The Endurance Dietitian: Why the Rest Day Should Be Part of Your Routine

By Kim McDevitt, MPH RD on September 25, 2014 , categorized in Active Living, Put Yourself First

rest day

While our personal pace and distance preferences differ, we runners are typically all out there for the same ultimate goal: to constantly seek better. And so we make training calendars and shift social plans.  We push our body to its limits and often are hard on ourselves for not being able to give more. We do speed work and hill repeats. We do fartleks and long runs. And while this rigidity and routine, determination and drive, typically propel the everyday runner into PRs and mile markers, it can be detrimental to us too.

Runners don’t like rest

Because, rest isn’t what us runners do. We run. And so when we identify that our body needs a break, it forces most of us type-A personality runners out there to sometimes miss workouts, adjust our schedules, and be (gasp) still.

Identifying when we’re being too hard on ourselves, when we notice something feeling “off” in our body, and when our fatigue is suddenly extending beyond just the muscle, can be difficult to acknowledge and accept.

Accept that rest days can be hard

Rest is something I’ve personally had to work at, and I think many of you reading this post can share in this sentiment, too. While not the case today, when I first started on my running journey 8 years ago, rest wasn’t part of my vocabulary. The reason? Fitness level.  I was afraid that a day or week from running would inordinately set me back from all I had accomplished to date.

Pushing back lets you push more

The truth is, if done right rest might actually improve your fitness level.  Rest can be an essential part of the training plan, and your recovery process.

Regularly scheduled rest

When I’m building out an 8 or 12 week running schedule I always make sure to incorporate not only rest days per week, but also a lighter week every 4 to 5 weeks of hard training. Why? Rest days and easy runs can give us runners even greater reward; helping, not hurting, performance. Rather than losing fitness, rest days can help to support your strength and endurance.

Rest days versus rest weeks

We ask a lot of our bodies as runners.  For me, a huge sign that rest is important (and even overdue) is when I’m both physically and mentally struggling with my normal runs. It’s during this time that it’s important to step back and remind yourself of your ultimate goals, accepting that it’s OK to miss a scheduled run day or shift around the training calendar.

While rest days during training are important, it’s also important to think of training in cycles, and to incorporate rest weeks throughout the year. The secret to successful rest is to take a break long enough to allow all systems to recharge and signs of fatigue disappear.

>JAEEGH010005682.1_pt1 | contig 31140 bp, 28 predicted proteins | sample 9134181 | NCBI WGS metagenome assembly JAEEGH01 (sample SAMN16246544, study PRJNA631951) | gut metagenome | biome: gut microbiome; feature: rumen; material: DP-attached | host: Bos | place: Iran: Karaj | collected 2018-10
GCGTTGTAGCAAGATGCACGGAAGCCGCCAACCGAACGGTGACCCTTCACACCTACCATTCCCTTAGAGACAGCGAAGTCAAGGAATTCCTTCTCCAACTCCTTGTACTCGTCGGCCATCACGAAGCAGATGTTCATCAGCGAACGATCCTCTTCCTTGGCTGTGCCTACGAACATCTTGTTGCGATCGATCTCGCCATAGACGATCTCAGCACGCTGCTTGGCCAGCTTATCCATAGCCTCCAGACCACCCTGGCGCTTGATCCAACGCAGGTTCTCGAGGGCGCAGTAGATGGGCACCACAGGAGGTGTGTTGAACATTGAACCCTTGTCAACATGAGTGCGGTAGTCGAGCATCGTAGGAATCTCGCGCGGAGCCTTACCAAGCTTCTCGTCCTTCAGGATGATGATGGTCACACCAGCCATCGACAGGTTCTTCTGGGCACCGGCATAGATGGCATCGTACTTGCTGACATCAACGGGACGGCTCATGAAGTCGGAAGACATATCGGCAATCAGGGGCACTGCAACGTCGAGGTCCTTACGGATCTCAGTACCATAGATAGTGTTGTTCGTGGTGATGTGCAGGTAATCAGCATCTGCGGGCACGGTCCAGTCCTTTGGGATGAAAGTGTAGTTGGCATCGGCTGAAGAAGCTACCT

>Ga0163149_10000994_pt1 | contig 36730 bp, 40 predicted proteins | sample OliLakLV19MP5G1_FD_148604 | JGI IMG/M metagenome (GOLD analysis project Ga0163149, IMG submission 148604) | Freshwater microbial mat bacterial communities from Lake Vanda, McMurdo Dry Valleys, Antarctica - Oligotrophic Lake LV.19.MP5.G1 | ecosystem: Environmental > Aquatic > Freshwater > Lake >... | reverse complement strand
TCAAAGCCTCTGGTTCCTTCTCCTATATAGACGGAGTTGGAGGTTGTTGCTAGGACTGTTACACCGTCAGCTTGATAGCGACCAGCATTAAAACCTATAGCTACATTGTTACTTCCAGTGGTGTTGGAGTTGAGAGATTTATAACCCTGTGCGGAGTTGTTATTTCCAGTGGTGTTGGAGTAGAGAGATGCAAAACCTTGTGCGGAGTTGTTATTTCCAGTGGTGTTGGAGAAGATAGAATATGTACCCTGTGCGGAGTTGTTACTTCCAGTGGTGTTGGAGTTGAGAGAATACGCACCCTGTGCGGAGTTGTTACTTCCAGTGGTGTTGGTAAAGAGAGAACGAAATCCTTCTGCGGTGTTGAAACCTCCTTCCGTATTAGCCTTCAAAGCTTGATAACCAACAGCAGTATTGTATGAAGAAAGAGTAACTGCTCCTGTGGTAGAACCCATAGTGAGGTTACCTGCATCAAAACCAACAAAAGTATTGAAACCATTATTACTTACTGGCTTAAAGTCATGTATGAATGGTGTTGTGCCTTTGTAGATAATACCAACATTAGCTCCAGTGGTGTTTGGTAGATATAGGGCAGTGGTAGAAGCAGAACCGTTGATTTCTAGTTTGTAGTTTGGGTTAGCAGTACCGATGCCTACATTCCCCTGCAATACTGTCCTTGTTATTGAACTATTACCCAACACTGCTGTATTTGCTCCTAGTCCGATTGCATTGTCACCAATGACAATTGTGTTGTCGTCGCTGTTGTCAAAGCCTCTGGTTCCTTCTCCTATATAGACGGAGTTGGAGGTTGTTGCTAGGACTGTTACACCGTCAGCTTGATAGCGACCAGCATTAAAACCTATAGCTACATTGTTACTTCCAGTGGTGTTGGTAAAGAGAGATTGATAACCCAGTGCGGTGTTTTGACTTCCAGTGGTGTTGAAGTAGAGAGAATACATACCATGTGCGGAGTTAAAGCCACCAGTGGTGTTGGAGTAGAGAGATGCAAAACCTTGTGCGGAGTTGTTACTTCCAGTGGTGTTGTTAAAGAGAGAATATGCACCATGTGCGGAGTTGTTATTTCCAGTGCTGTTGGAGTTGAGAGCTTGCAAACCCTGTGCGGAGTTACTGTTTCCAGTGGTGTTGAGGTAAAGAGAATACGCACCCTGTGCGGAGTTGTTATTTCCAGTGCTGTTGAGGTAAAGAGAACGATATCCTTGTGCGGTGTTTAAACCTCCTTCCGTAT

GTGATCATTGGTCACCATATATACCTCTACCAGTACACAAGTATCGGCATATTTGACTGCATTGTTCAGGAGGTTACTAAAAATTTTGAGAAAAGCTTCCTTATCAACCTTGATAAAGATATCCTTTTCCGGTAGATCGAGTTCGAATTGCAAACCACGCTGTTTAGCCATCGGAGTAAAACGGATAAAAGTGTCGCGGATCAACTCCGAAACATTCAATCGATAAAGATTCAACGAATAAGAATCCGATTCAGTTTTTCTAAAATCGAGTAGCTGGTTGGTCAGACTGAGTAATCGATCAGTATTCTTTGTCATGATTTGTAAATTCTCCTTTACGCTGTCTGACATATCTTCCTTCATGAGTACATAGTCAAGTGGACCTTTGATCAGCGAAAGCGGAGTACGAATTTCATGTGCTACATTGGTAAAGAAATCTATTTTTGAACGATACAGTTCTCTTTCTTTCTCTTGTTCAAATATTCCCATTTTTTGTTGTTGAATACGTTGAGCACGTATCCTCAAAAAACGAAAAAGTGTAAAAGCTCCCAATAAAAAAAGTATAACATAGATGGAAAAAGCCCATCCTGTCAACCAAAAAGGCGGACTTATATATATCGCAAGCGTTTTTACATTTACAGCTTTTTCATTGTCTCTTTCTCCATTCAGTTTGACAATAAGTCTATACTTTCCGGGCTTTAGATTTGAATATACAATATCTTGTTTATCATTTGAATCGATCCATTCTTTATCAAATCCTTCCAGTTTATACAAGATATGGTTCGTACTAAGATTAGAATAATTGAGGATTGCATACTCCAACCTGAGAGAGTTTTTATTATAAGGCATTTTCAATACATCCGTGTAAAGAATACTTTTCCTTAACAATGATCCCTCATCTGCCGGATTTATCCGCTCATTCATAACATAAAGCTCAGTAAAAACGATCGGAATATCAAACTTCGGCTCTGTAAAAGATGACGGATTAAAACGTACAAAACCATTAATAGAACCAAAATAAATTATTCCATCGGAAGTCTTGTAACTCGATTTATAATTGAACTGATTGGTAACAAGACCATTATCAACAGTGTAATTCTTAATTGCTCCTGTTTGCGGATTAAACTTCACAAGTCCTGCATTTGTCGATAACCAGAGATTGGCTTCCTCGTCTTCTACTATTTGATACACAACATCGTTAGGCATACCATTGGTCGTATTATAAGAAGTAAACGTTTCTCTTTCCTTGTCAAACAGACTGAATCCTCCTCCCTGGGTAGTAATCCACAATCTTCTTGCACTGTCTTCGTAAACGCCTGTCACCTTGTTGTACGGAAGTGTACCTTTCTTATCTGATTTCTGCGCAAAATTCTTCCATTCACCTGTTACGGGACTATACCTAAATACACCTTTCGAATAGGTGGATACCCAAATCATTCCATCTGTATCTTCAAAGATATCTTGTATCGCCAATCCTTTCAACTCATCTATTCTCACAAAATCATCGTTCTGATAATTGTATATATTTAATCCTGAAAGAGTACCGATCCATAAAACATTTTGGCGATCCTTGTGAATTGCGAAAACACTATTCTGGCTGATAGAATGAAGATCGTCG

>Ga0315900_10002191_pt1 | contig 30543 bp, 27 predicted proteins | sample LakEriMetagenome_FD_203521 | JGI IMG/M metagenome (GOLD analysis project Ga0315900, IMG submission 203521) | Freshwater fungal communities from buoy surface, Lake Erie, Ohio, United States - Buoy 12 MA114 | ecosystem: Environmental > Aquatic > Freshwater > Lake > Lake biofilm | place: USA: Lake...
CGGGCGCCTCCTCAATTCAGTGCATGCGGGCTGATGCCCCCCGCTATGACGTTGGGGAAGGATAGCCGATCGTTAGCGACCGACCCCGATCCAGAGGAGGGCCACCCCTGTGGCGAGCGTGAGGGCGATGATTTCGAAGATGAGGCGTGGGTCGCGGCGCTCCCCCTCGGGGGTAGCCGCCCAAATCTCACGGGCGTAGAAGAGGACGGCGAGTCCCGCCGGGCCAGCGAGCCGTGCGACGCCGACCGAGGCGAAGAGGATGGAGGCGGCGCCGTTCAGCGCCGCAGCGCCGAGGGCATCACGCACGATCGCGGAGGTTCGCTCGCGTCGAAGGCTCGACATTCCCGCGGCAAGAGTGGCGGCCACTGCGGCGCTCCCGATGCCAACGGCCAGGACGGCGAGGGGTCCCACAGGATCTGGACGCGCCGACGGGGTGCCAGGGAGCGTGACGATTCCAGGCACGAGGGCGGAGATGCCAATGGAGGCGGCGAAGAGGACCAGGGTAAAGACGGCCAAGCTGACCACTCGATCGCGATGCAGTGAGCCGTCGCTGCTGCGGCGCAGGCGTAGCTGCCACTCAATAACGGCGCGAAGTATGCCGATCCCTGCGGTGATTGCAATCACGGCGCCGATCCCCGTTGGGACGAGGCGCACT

Some successful runners build annual breaks into their running. These breaks are not just lower mileage. They are weeks of no running. And while fitness level does decline slightly, and weight may slightly increase, you may come back to the sport stronger and tougher, both mentally and physically.

My favorite ways to incorporate rest                            

  1. Build a rest week (or two) as part of a training plan after completing a large race.
  2. Incorporate active recovery and rest days to ease yourself in, such as a gentle yoga class.
  3. Incorporate one day of complete rest into each week of training.
  4. Revel in the day. Make it a Sunday. Let your body sleep in and your mind rest. Snuggle more with the family and indulge in a yummy brunch. Wear sweats and tell yourself, “It’s OK to watch a trashy TV marathon.” Most importantly remind yourself that you earned it, and that this day is just as important as the 10-miler you had the day before.

Personally I think missing a day or even week of training is better than the alternative – getting hurt and missing the race.

How about you? Do you struggle with rest?

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Kim McDevitt, MPH RD

Kim McDevitt works at Vega as a National Educator. A runner, cooking enthusiast, plant-focused flexitarian, Kim has passionately built her career in nutrition. Noticing that her running performances were closely tied to what she was eating, Kim decided to study nutrition and pursue advanced degrees in Dietetics and Public Health, to better understand the power of food in performance. Today, Kim specializes in sports nutrition to enhance athletic performance and focuses on realistic and approachable ways for improving health through educated dietary choices within an active lifestyle.

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